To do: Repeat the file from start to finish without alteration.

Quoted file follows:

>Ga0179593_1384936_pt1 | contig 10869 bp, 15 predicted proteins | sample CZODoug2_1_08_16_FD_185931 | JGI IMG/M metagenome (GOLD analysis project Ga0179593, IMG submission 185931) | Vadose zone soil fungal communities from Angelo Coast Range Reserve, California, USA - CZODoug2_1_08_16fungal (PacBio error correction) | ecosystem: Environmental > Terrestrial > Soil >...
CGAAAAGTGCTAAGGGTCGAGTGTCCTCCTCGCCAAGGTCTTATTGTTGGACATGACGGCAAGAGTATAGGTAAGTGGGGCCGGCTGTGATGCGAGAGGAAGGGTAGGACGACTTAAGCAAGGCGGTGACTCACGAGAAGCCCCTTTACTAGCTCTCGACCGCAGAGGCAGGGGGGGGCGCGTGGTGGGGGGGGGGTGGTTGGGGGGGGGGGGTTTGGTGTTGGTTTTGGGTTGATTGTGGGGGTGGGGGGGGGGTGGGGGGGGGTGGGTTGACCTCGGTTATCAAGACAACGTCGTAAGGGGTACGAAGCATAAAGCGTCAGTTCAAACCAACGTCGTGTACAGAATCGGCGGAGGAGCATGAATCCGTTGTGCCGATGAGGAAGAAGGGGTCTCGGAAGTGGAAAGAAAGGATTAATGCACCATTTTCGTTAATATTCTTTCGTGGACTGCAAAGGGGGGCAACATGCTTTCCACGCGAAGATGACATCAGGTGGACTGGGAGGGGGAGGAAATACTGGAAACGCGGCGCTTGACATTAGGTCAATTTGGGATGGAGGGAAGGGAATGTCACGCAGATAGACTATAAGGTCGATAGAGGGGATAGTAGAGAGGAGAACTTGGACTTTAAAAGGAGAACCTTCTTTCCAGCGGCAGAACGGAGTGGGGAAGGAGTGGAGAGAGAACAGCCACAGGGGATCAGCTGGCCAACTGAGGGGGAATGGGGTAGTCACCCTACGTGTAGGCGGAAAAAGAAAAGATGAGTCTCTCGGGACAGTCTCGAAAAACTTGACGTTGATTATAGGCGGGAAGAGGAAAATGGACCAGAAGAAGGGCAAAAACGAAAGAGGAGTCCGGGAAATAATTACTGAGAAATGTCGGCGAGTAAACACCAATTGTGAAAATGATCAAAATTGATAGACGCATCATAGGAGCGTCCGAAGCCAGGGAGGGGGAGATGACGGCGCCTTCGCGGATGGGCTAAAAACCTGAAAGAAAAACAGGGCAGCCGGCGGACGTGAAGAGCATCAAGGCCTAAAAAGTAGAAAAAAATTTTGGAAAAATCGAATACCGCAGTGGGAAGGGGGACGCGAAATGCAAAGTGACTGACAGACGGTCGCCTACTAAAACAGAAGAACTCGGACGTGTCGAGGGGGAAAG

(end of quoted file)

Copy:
>Ga0179593_1384936_pt1 | contig 10869 bp, 15 predicted proteins | sample CZODoug2_1_08_16_FD_185931 | JGI IMG/M metagenome (GOLD analysis project Ga0179593, IMG submission 185931) | Vadose zone soil fungal communities from Angelo Coast Range Reserve, California, USA - CZODoug2_1_08_16fungal (PacBio error correction) | ecosystem: Environmental > Terrestrial > Soil >...
CGAAAAGTGCTAAGGGTCGAGTGTCCTCCTCGCCAAGGTCTTATTGTTGGACATGACGGCAAGAGTATAGGTAAGTGGGGCCGGCTGTGATGCGAGAGGAAGGGTAGGACGACTTAAGCAAGGCGGTGACTCACGAGAAGCCCCTTTACTAGCTCTCGACCGCAGAGGCAGGGGGGGGCGCGTGGTGGGGGGGGGGTGGTTGGGGGGGGGGGGTTTGGTGTTGGTTTTGGGTTGATTGTGGGGGTGGGGGGGGGGTGGGGGGGGGTGGGTTGACCTCGGTTATCAAGACAACGTCGTAAGGGGTACGAAGCATAAAGCGTCAGTTCAAACCAACGTCGTGTACAGAATCGGCGGAGGAGCATGAATCCGTTGTGCCGATGAGGAAGAAGGGGTCTCGGAAGTGGAAAGAAAGGATTAATGCACCATTTTCGTTAATATTCTTTCGTGGACTGCAAAGGGGGGCAACATGCTTTCCACGCGAAGATGACATCAGGTGGACTGGGAGGGGGAGGAAATACTGGAAACGCGGCGCTTGACATTAGGTCAATTTGGGATGGAGGGAAGGGAATGTCACGCAGATAGACTATAAGGTCGATAGAGGGGATAGTAGAGAGGAGAACTTGGACTTTAAAAGGAGAACCTTCTTTCCAGCGGCAGAACGGAGTGGGGAAGGAGTGGAGAGAGAACAGCCACAGGGGATCAGCTGGCCAACTGAGGGGGAATGGGGTAGTCACCCTACGTGTAGGCGGAAAAAGAAAAGATGAGTCTCTCGGGACAGTCTCGAAAAACTTGACGTTGATTATAGGCGGGAAGAGGAAAATGGACCAGAAGAAGGGCAAAAACGAAAGAGGAGTCCGGGAAATAATTACTGAGAAATGTCGGCGAGTAAACACCAATTGTGAAAATGATCAAAATTGATAGACGCATCATAGGAGCGTCCGAAGCCAGGGAGGGGGAGATGACGGCGCCTTCGCGGATGGGCTAAAAACCTGAAAGAAAAACAGGGCAGCCGGCGGACGTGAAGAGCATCAAGGCCTAAAAAGTAGAAAAAAATTTTGGAAAAATCGAATACCGCAGTGGGAAGGGGGACGCGAAATGCAAAGTGACTGACAGACGGTCGCCTACTAAAACAGAAGAACTCGGACGTGTCGAGGGGGAAAG